Faster than you can apply a figure-four leg lock, Viacom chief Mel Karmazin managed to quash any good feelings that UPN had about its recent ratings turnaround. In a powwow with investors, the company topper threatened to shut down Smackdown!‘s home if the five-year-old net didn’t start turning a profit soon. (Current losses? Reportedly near $800 million.) Analysts say this isn’t the first time that Karmazin’s made such threats. ”That’s typical Mel,” says media analyst Tom Wolzien. ”It’s good business management to run a tight ship, and that’s exactly what investors want to hear.” Still, it was a buzzkill for UPN suits, who were still high from this season’s win over The WB. Says a source close to UPN: ”In the last year they really changed the perception, made gains in ratings, and had a great up-front with advertisers. [The net raked in $40 million more than last year.] Now this happens.” The news wasn’t all bad: Karmazin also said he’d take a ”million-dollar bet” that UPN would blossom under Viacom’s merger with CBS. Sounds like a great premise for a UPN game show.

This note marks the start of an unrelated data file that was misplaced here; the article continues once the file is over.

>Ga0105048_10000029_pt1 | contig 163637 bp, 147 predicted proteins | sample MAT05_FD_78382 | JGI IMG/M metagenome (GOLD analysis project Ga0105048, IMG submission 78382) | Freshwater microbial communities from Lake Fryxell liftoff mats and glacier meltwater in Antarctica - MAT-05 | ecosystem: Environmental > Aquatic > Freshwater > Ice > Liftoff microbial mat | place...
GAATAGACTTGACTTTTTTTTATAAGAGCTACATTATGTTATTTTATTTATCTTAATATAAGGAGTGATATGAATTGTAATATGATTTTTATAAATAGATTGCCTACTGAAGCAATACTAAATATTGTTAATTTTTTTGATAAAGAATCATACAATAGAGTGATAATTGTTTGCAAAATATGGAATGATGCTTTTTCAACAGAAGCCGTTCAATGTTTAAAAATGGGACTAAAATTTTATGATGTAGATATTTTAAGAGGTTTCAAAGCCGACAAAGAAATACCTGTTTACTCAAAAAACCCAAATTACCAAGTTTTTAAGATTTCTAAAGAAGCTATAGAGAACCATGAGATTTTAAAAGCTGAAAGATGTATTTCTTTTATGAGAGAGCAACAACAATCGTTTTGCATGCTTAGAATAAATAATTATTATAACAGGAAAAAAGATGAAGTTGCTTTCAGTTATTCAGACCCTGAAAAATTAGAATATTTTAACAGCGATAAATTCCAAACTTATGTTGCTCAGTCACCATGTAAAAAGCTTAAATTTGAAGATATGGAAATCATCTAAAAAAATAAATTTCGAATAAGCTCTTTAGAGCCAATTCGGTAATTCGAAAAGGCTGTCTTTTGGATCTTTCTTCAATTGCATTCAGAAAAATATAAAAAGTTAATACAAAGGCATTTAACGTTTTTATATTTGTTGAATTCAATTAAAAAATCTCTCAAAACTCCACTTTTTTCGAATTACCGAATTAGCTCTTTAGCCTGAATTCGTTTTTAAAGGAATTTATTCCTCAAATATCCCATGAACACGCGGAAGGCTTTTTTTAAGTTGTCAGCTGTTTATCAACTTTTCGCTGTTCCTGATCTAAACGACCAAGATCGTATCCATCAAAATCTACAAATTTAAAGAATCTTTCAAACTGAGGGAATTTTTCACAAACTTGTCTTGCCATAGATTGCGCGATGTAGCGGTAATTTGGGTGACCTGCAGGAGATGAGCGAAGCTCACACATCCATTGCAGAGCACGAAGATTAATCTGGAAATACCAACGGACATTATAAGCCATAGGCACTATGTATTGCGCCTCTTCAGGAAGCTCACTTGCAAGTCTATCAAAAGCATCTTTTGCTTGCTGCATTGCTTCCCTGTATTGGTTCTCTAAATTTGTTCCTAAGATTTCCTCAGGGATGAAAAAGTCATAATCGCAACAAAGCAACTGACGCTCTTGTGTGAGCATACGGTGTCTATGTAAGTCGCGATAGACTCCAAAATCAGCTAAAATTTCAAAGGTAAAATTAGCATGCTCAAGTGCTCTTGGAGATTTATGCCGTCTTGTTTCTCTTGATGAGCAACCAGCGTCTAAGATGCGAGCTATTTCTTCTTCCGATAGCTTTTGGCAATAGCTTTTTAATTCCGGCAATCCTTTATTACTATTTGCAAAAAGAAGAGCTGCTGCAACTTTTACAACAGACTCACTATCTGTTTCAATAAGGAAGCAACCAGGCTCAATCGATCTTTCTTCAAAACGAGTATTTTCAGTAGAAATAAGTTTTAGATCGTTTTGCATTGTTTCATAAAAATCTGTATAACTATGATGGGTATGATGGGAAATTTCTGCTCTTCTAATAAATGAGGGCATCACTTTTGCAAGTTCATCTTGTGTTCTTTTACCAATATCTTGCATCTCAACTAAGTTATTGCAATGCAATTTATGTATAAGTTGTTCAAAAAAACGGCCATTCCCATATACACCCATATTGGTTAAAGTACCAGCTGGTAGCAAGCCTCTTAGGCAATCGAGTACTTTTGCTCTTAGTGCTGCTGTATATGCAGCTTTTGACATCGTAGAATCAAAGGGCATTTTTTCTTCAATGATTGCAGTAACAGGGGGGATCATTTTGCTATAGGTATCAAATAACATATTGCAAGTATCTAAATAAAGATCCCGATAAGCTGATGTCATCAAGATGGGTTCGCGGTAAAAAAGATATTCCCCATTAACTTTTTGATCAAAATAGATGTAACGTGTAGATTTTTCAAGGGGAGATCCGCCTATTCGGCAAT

After the Fall
Don’t get us wrong — we’re optimistic about the upcoming season, but it’s never too soon to take a gander at some mid-season replacements: Jenny McCarthy will play the wild half of an odd-couple friendship on Fox, and Jamie Foxx will follow up a half season of his namesake comedy with an In Living Color-style variety show for The WB. Also on deck: a live-action version of The Tick starring Patrick Warburton (Seinfeld) for Fox, an NBC sitcom about high school pals from American Pie writer Adam Herz, and UPN’s All Souls, a drama about a haunted hospital. Speaking of mid-season, writer-producer Mike Scully claims he’s happy Fox bumped his sitcom starring comedian Robert Schimmel back to early 2001. Despite speculation that the comedy was in sore need of an overhaul, Scully says the delay was made so he could wrap production on The Simpsons‘ 12th season (he’s the show runner). ”We won’t change the Schimmel pilot, though we may give him a couple of superpowers,” says Scully. We’d just settle for some super jokes.
Nielsen: Next Generation
Here’s to moving into the 21st century: Nielsen Media Research, which tracks TV viewing patterns, is testing a new device that’s designed to find boob tube fans just about anywhere. Unlike the current people meters — which catch home viewing habits only — these new beeper-size portables can monitor TV viewing in bars, hotels, even the electronics department at Kmart. While it may be years before the portables are used nationwide (Nielsen’s starting them out in Philadelphia), net heads are already giving the technology a thumbs-up. ”It will provide the most accurate reflection of what viewers like,” says Alan Wurtzel, NBC’s head of research. ”Only bad shows will get canceled, not the good ones.” We can dream, can’t we?